So, what of this lesson, Rule 356 of Chapter 7: Consider everything before getting a tattoo? Well, unlike me, consider the basics, like what and where and what font. Do some research on styles you like, rather than just wandering into a tattoo parlour. Check out who you might like to ink you – and if they’re good at what you want them to do. Ask the big ‘why’ question too. If it really represents you, your journey. If you really, really want one. Because its pretty permanent – apparently removal hurts like billy-o. And, of course, whether you need to hide it somewhere so an incensed parent can’t shout at you, regardless of your age.

That said, I really hope my Mum isn’t reading this post….

Ahhh..life….what’s it all about, eh?

Hello! Thanks for stopping by. My first blog post of a spanking new blog. How very exciting!

So. What’s this one all about then? Well, as you may have guessed from the title of the blog and also from the title of this post, I’m going to try to make sense of life. Well, that’s not strictly true. In my 36 years on the planet, I am under the firm conclusion that life is throughly baffling in every single way. It gets no easier to fathom, and I have no doubt in the years ahead, I will only get more confused by it all. But, with this blog, the small amount of wisdom I have learnt, I will try and share with you, the good people of the world. And if you can help me out with your own thoughts and advice along the way, then all the better. Heaven knows I need all the help I can get.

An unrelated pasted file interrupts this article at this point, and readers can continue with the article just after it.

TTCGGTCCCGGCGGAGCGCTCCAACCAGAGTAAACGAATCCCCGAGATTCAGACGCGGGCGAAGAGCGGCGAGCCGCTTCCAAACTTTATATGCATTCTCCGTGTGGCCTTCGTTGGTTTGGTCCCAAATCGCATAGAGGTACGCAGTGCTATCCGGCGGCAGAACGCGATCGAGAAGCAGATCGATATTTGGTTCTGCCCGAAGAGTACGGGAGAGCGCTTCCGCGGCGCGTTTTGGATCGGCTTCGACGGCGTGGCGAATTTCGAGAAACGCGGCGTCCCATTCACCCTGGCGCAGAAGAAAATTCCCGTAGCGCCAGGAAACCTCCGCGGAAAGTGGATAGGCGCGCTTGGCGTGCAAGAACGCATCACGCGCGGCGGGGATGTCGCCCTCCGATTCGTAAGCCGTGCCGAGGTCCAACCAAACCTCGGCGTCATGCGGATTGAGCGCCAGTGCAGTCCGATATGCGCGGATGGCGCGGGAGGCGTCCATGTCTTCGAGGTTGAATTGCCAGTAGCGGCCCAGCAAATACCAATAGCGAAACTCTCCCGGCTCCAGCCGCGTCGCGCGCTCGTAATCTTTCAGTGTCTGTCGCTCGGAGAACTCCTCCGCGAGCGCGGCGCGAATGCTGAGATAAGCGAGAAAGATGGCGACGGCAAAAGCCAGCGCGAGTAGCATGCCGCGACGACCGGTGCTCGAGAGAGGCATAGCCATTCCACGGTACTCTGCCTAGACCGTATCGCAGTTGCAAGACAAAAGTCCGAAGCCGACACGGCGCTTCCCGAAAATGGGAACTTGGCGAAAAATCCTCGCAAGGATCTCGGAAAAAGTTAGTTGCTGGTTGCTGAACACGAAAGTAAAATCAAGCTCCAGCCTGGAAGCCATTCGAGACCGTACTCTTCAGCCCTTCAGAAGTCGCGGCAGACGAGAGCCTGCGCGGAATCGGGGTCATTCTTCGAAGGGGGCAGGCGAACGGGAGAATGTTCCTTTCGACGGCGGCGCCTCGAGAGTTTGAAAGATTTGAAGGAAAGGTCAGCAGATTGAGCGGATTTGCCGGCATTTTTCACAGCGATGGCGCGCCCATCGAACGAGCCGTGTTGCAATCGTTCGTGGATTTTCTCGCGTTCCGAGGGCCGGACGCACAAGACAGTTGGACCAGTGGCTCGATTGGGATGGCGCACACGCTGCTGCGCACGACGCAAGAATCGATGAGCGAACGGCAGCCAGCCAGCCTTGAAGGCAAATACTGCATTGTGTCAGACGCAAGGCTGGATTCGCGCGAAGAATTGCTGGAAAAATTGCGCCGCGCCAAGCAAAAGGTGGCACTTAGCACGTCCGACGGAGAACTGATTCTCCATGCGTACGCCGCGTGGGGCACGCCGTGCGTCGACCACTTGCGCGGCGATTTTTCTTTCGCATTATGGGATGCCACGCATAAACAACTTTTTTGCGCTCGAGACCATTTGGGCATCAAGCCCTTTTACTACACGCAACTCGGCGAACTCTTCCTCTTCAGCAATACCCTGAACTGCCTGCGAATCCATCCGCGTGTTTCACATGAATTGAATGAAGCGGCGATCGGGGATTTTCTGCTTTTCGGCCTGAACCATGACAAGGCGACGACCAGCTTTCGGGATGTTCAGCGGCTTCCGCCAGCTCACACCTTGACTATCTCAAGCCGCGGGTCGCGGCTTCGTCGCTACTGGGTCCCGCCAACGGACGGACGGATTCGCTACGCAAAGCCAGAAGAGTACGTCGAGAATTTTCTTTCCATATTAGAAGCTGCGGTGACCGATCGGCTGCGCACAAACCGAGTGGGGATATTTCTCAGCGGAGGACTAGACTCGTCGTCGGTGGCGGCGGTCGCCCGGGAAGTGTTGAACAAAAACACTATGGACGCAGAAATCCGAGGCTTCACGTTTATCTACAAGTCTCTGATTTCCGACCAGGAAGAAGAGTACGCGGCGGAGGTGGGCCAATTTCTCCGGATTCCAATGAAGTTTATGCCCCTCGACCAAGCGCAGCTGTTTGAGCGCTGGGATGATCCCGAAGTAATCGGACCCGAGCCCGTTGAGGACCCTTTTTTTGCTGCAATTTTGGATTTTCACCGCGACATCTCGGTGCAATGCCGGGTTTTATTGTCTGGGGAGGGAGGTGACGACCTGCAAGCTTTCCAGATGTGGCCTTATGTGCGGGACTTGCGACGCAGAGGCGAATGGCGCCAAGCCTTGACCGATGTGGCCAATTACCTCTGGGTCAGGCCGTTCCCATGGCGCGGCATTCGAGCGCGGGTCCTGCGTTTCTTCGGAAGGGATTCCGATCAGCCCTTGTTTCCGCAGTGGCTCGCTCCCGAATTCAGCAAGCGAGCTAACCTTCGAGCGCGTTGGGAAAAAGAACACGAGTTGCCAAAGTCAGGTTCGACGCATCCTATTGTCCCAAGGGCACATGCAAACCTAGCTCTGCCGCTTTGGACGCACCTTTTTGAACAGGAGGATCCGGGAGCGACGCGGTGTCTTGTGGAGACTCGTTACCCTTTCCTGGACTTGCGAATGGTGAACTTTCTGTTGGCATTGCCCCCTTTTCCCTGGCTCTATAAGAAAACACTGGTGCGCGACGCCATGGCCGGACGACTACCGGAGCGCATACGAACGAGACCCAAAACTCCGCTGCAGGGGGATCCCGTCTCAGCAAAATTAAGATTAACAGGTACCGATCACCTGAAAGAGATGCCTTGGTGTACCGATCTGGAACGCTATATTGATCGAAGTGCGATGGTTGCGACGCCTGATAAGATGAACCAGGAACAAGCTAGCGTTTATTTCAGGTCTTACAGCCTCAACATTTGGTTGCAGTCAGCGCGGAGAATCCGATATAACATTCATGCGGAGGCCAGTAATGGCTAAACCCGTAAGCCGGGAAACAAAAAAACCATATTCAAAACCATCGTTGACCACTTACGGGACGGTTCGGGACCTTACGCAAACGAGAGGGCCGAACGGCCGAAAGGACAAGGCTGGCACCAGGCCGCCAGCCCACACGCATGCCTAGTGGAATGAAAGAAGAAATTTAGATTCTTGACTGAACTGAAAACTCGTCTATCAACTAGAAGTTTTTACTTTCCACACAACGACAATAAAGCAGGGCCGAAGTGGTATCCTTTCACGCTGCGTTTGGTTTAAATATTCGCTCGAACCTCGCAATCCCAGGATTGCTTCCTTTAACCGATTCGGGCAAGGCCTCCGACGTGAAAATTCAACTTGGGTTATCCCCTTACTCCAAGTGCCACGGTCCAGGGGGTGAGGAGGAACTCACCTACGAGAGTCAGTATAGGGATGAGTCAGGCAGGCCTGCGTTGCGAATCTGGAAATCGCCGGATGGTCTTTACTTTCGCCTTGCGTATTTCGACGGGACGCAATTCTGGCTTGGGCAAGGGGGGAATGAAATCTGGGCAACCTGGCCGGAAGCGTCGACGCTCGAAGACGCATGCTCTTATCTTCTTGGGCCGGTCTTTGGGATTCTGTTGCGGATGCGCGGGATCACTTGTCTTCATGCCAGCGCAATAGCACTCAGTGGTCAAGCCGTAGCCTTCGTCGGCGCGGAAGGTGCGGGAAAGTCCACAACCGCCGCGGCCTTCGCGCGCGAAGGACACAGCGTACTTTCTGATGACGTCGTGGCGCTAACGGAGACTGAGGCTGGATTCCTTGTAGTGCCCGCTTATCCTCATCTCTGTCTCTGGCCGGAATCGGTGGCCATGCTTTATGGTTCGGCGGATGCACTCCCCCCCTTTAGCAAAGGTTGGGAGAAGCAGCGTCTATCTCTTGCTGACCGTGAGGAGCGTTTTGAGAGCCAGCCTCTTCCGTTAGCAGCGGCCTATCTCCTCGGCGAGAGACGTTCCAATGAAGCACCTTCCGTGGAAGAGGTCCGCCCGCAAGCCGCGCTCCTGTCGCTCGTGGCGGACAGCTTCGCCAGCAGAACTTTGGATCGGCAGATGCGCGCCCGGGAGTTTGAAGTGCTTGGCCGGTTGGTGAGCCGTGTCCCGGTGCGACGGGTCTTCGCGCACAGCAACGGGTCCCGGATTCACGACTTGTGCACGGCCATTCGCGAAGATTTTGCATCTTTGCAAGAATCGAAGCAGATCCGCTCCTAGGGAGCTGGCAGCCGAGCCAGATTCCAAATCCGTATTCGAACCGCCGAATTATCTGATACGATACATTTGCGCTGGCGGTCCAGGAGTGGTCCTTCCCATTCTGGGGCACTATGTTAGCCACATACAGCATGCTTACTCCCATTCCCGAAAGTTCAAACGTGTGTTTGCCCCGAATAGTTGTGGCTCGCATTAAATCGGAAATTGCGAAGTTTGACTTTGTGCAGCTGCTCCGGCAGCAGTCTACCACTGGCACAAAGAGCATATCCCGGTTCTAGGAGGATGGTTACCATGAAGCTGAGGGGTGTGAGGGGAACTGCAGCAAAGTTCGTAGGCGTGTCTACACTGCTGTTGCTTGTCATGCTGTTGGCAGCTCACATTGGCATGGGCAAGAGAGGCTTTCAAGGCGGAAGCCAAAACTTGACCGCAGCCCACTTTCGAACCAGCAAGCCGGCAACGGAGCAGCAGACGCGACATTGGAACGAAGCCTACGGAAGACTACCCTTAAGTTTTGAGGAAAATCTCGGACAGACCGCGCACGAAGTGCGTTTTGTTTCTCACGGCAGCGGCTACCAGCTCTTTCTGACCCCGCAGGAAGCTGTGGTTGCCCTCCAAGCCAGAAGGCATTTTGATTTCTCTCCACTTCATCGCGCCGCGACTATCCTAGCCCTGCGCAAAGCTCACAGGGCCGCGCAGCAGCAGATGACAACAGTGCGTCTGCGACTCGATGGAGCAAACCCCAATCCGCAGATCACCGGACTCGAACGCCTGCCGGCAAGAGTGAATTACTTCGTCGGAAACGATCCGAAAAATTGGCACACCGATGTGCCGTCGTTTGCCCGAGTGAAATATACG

A little while back, there started a running joke. Not so much of a joke, but general way of categorising things, situations, general happenings and the like. And so the virtual ‘Book of Life’ was born, and within it, multiple chapters, subchapters, sections, lines, verses, all of which help towards a vague way to cope with, deal with, enjoy, celebrate – you name it – different things across the course of well, life. Rules to live by. Things you can store deep within your memory for times to come. Things to loosely adhere to. Or simply things to read, pooh-pooh and ignore. After all who am I to claim to know anything about it?!

However, for want of a better idea, this blog shall duly start to look at random bits of the ‘Book of Life’. Bear with me. In my head it’s better than I’ve made it sound.

And, in conclusion to this first post, a far wiser man than I once said ‘the web of our life is of a mingled yarn, good and ill together.’ Here’s to all of it. The ups, the downs – and trying to work out how to get through all the bits in-between….

Book of LIfe. Kind of....
Book of Life. Kind of….